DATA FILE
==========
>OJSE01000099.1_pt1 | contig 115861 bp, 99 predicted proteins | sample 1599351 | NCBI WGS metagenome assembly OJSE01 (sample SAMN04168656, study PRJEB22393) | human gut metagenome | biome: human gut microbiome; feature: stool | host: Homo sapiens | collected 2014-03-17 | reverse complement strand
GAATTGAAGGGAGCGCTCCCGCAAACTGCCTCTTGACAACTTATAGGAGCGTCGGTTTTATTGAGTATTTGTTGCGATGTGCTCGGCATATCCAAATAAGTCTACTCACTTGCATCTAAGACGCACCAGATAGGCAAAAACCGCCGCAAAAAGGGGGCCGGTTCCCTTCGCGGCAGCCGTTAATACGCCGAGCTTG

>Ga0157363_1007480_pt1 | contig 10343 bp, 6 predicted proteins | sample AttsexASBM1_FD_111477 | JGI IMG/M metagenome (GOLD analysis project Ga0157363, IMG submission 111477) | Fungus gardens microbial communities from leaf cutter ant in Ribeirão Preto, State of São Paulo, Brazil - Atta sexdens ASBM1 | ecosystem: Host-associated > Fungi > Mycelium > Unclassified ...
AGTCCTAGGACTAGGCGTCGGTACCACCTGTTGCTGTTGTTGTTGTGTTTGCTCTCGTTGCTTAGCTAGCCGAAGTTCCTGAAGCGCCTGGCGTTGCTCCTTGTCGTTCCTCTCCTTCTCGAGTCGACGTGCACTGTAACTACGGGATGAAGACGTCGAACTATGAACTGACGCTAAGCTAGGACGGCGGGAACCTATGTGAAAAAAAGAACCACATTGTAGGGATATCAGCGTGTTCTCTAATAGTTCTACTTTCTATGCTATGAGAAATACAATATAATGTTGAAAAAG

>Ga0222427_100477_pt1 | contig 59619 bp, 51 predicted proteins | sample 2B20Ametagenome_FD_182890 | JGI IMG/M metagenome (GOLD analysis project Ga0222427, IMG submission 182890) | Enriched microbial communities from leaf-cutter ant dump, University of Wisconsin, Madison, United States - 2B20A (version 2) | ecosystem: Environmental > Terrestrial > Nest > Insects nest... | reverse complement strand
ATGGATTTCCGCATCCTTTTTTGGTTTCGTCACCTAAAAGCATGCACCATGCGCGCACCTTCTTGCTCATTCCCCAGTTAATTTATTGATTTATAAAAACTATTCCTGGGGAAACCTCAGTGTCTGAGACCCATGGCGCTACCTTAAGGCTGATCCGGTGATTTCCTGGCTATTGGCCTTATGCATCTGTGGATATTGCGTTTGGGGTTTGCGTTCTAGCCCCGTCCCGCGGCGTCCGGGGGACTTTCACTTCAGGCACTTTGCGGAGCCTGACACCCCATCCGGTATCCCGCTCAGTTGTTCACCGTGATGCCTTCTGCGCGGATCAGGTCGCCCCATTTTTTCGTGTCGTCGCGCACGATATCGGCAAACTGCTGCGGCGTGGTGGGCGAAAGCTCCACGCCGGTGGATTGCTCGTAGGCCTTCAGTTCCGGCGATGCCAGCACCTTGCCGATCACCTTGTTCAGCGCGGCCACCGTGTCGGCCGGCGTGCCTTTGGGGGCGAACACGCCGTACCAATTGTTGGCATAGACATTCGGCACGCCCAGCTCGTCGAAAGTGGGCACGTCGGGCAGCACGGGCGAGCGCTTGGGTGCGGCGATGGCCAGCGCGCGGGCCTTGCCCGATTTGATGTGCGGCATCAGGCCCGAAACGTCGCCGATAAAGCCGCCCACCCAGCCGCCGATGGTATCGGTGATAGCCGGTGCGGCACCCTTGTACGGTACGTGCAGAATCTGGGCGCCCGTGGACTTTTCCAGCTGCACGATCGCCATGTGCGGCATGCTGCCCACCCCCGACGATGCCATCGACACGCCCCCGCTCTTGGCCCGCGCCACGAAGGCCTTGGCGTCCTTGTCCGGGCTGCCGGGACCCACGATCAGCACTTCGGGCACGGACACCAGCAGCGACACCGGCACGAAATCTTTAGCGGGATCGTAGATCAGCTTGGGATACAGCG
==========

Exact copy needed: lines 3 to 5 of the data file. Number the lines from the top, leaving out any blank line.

>Ga0157363_1007480_pt1 | contig 10343 bp, 6 predicted proteins | sample AttsexASBM1_FD_111477 | JGI IMG/M metagenome (GOLD analysis project Ga0157363, IMG submission 111477) | Fungus gardens microbial communities from leaf cutter ant in Ribeirão Preto, State of São Paulo, Brazil - Atta sexdens ASBM1 | ecosystem: Host-associated > Fungi > Mycelium > Unclassified ...
AGTCCTAGGACTAGGCGTCGGTACCACCTGTTGCTGTTGTTGTTGTGTTTGCTCTCGTTGCTTAGCTAGCCGAAGTTCCTGAAGCGCCTGGCGTTGCTCCTTGTCGTTCCTCTCCTTCTCGAGTCGACGTGCACTGTAACTACGGGATGAAGACGTCGAACTATGAACTGACGCTAAGCTAGGACGGCGGGAACCTATGTGAAAAAAAGAACCACATTGTAGGGATATCAGCGTGTTCTCTAATAGTTCTACTTTCTATGCTATGAGAAATACAATATAATGTTGAAAAAG

>Ga0222427_100477_pt1 | contig 59619 bp, 51 predicted proteins | sample 2B20Ametagenome_FD_182890 | JGI IMG/M metagenome (GOLD analysis project Ga0222427, IMG submission 182890) | Enriched microbial communities from leaf-cutter ant dump, University of Wisconsin, Madison, United States - 2B20A (version 2) | ecosystem: Environmental > Terrestrial > Nest > Insects nest... | reverse complement strand